It's About Children - Spring 2003 Issue by East Tennessee Children's Hospital

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It's About Children - Spring 2003 Issue by East Tennessee Children's Hospital

  1. 1. 102 Board of Directors James S. Bush Chairman Robert Madigan, M.D. Vice Chairman Robert M. Goodfriend Secretary/Treasurer Michael Crabtree Dawn Ford Peyton Hairston Jeffory Jennings, M.D. Bob Koppel Donald E. Larmee, M.D. Dugan McLaughlin Chris Miller, M.D. Alvin Nance Dennis Ragsdale J. Finbarr Saunders, Jr. William F. Searle III Bill Terry, M.D. Laurens Tullock Danni Varlan Medical Staff Chris Miller, M.D. Chief of Staff Lewis Harris, M.D. Vice Chief of Staff David Nickels, M.D. Secretary Chiefs of Services Lise Christensen, M.D. Chief of Medicine Cameron Sears, M.D. Chief of Surgery David Birdwell, M.D. Chief of Pathology Clifford J. Meservy, M.D. Chief of Radiology Mike Mysinger, D.D.S. Chief of Dentistry Mark Cramolini, M.D. Chief of Anesthesiology Administration Bob Koppel President Paul Bates Vice President for Human Resources Joe Childs, M.D. Vice President for Medical Services Rudy McKinley Vice President for Operations Jim Pruitt Vice President for Finance Beckie Thomas, R.N. Vice President for Patient Care A quarterly publication of East Tennessee Children’s Hospital, It’s About Children is designed to inform the East Tennessee community about the hospital and the patients we serve. Children’s Hospital is a private, independent, not-for-profit pediatric medical center which has served the East Tennessee region for more than 65 years and is certified by the state of Tennessee as a Comprehensive Regional Pediatric Center. Ellen Liston Director of Community Relations David Rule Director of Development Wendy Hames Editor Katie Harvey Assistant Editor Neil Crosby Cover/Contributing Photographer “Because Children are Special…” …they deserve the best possible health care given in a positive atmosphere of friendliness, cooperation and support— regardless of race, religion or ability to pay.” …their medical needs are closely related to their emotional and informational needs; therefore, the total child must be considered in treating any illness or injury.” …their health care requires special understanding, special equipment, and specially trained personnel who recognize that children are not miniature adults.” …their health care can best be provided by a facility with a well-trained staff whose only interests and concerns are with the total health and well-being of infants, children and adolescents.” Statement of Philosophy East Tennessee Children’s Hospital www.etch.com Artwork by some of Children’s Hospital’s special patients On the cover: 15-year-old Elijah Hill. Read his story on pages 4-6. – by Emma, age 10 – by Bret, age 8 – by Rachel, age 9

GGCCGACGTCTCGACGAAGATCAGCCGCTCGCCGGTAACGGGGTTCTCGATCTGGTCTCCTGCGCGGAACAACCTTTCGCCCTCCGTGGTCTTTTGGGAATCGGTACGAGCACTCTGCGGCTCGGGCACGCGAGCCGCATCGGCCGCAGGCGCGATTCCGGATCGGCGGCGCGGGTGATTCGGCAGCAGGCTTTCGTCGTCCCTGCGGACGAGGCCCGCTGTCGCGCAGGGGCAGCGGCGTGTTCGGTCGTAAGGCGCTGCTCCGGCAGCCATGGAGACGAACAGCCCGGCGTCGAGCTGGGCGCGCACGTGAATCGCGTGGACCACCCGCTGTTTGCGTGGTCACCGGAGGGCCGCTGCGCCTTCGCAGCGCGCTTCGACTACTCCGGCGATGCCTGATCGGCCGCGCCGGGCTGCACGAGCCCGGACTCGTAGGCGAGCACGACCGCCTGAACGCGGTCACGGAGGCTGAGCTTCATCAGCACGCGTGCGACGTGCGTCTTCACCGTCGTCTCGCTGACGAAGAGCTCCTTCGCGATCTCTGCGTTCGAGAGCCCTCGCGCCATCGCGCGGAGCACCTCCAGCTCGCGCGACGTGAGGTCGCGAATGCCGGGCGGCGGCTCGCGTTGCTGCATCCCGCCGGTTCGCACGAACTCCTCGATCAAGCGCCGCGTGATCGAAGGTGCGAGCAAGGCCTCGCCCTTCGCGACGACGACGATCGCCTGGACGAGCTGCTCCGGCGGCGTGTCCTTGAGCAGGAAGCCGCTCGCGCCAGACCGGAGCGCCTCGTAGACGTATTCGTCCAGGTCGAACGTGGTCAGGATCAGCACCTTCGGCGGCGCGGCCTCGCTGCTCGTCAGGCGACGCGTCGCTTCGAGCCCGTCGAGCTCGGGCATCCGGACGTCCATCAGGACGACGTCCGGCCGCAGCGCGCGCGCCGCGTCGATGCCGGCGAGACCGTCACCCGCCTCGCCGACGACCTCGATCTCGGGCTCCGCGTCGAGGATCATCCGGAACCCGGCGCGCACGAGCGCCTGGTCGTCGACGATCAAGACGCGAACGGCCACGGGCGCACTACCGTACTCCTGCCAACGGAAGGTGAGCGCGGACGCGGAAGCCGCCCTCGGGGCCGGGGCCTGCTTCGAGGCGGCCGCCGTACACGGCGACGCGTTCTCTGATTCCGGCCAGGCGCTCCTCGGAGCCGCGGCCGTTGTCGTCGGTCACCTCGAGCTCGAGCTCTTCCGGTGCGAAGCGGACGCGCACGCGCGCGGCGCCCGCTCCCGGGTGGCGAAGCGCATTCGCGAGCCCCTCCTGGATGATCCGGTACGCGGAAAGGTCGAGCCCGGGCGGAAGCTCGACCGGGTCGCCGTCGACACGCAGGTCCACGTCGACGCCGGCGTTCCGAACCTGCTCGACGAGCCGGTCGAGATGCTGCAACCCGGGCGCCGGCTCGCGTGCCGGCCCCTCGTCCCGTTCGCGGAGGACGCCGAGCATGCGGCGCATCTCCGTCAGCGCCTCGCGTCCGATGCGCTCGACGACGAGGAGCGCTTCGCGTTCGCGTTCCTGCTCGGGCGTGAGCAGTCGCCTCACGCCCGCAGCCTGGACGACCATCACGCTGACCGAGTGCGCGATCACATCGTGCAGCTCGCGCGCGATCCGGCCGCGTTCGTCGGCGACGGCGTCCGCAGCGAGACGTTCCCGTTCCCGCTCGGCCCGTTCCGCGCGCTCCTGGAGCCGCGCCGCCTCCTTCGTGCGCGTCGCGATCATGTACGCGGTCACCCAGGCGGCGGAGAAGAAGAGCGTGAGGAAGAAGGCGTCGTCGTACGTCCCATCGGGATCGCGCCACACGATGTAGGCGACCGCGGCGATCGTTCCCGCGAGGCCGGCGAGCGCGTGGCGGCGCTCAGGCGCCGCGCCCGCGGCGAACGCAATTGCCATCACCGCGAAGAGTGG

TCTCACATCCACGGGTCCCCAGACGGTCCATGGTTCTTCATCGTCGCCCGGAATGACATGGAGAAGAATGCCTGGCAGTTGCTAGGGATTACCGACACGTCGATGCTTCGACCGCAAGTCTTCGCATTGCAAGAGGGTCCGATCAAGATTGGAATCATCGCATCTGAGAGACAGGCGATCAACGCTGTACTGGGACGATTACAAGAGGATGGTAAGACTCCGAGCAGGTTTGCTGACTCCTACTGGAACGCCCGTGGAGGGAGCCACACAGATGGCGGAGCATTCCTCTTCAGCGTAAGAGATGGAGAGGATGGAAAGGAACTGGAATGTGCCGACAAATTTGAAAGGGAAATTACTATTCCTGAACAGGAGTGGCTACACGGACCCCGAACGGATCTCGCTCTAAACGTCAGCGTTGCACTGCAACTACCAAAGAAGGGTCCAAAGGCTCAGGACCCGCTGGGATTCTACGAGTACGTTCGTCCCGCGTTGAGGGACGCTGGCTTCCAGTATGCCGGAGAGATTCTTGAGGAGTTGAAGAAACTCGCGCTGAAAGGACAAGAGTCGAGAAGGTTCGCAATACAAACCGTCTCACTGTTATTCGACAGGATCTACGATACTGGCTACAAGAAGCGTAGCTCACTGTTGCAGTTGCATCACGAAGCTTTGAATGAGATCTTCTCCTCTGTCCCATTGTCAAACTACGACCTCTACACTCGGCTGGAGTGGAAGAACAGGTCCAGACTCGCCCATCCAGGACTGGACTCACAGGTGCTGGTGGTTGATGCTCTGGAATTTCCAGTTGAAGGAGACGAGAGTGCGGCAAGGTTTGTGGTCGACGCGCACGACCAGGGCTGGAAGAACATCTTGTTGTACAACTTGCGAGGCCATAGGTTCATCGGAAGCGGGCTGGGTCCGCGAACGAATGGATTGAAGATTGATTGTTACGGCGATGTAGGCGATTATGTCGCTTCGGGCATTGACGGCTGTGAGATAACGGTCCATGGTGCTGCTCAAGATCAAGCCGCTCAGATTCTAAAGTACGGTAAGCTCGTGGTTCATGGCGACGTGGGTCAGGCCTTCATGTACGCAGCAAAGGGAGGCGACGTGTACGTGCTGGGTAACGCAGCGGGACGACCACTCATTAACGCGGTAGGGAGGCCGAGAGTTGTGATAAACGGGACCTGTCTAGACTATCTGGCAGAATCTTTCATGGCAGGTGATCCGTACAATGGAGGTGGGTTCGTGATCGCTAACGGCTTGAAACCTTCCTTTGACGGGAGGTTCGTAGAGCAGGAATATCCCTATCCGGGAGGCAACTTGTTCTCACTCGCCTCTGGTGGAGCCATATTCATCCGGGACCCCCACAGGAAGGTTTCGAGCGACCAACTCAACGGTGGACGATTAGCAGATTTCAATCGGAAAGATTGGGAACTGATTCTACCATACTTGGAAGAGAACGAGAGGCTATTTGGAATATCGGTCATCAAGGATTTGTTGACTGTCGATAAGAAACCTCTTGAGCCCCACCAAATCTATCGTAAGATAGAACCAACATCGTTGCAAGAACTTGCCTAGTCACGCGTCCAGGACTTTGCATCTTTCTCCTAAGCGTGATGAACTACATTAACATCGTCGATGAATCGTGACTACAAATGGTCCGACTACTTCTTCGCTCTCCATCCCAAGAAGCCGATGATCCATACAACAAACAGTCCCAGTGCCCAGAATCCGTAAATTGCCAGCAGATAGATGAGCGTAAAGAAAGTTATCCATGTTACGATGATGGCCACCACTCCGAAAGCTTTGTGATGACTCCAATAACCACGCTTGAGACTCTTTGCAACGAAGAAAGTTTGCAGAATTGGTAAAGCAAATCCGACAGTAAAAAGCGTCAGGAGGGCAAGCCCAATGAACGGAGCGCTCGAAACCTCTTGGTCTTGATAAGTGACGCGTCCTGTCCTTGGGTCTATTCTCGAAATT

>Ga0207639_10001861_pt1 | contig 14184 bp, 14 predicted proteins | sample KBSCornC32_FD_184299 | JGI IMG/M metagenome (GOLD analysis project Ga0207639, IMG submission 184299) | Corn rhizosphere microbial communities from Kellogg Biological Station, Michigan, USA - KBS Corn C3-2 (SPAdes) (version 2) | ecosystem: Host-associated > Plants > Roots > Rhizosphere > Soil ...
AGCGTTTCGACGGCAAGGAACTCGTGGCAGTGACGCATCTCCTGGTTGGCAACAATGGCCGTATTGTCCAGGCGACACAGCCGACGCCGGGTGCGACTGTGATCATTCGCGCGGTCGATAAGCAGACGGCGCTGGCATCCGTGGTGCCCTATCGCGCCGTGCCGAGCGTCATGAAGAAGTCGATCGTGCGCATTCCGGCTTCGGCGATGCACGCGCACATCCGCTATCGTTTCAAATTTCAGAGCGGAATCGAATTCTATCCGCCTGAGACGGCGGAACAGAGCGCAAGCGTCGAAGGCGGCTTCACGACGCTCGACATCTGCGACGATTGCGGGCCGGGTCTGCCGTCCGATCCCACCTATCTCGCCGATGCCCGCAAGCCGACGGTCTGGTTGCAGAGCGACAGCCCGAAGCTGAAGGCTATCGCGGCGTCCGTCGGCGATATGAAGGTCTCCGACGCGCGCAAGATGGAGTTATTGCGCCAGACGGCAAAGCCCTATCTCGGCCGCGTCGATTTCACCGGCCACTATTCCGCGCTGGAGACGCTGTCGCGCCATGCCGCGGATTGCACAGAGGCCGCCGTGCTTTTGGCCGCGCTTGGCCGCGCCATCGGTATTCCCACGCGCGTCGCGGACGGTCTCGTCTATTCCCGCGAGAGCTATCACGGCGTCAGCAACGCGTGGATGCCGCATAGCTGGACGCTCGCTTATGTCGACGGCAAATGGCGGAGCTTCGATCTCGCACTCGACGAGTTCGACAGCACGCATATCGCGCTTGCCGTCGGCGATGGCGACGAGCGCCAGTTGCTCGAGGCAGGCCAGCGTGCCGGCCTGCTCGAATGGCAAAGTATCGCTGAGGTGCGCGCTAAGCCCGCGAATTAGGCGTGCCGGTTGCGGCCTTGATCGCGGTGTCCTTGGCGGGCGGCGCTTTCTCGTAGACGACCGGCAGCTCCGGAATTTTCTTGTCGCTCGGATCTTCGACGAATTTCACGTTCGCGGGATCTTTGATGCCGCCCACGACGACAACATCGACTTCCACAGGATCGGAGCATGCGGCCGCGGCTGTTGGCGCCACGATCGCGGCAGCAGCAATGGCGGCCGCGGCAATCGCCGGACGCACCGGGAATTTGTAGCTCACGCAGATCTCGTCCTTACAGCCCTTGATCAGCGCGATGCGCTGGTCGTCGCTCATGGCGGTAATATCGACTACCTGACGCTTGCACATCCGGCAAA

2. 2. Carmen Tapiador, M.D. B.S. (biology) — Ateneo de Manila University, Philippines, 1989 M.D. — University of the East, Philippines, 1993 Internship — Iloilo Doctors Hospital, Philippines, 1993-94 Residency — Nassau County Medical Center, New York, 1999 Fellowship — Winthrop University Hospital, Long Island, New York, 2002 Family — Husband, Danny Valderrama; son Matthew, 2 years Interests — Cross stitch, shopping, dining out, travel SubspecialistP R O F I L E 3 Carmen Tapiador, M.D., likes to confront things that challenge her or even frighten her. As a medical student, pediatrics, and particularly pediatric endocrinology, fell into that category. “Pediatrics was not easy,” she said. “Endocrinology was challenging, too.” But she liked the challenge, and also knew that from a personal standpoint, a practice as a pediatric endocrinologist would allow her to better balance her own family life as a wife and mother. “I was married in 1998 while in residency,” she said. “I looked at the way different specialties would work with a family and with raising children, and I found that scheduling would be more flexible with pediatric endocrinology.” Now the parents of a 2-year-old son, Matthew, Dr. Tapiador and her husband, Danny Valderrama, found East Tennessee to be a good place for Matthew to grow up. “It’s not a big city, but it is not so far removed from larger cities,” she said. “It reminds me of the small city where we grew up in the Philippines. Everyone we meet here is so pleasant, not just at the hospital, but everywhere we go in the area.” Dr. Tapiador recently joined David Nickels, M.D., and Bruce Keenan, M.D., in their busy and growing pediatric endo- crinology practice at Children’s Hospital. Working with Drs. Nickels and Keenan, Dr. Tapiador will help provide care to the area’s children with diabetes, growth disorders, thyroid problems and other medical conditions. Diabetic children comprise about 50 percent of the practice’s patients and children with growth disorders, another 45 percent. Dr. Tapiador is especially interested in diabetes and is pleased with the improvements in care and technology that recently have become available. New insulins are an improvement over previous versions, and new insulin pumps are user friendly, making them the most ideal treatment for children at this time. Information recorded by the insulin pumps can be downloaded, enabling the endocrinologist to review the child’s rate of insulin delivery and therefore learn a great deal about how the child is responding to treatment. Adolescents and teens with diabetes provide a special challenge for pediatric endocrinologists such as Dr. Tapiador. Meeting their needs requires extra effort, patience, support and information. “It’s already a challenge to be an adoles- cent,” she said. “So to add diabetes into the mix is more difficult for the patients. “Teens don’t want to be different from their peers, and syringes with insulin set them apart from the group,” she added. Working in concert with Drs. Nickels and Keenan, Dr. Tapiador will help to meet the increasing medical needs of this region’s children. Pediatric endocrinologist balances medicine, family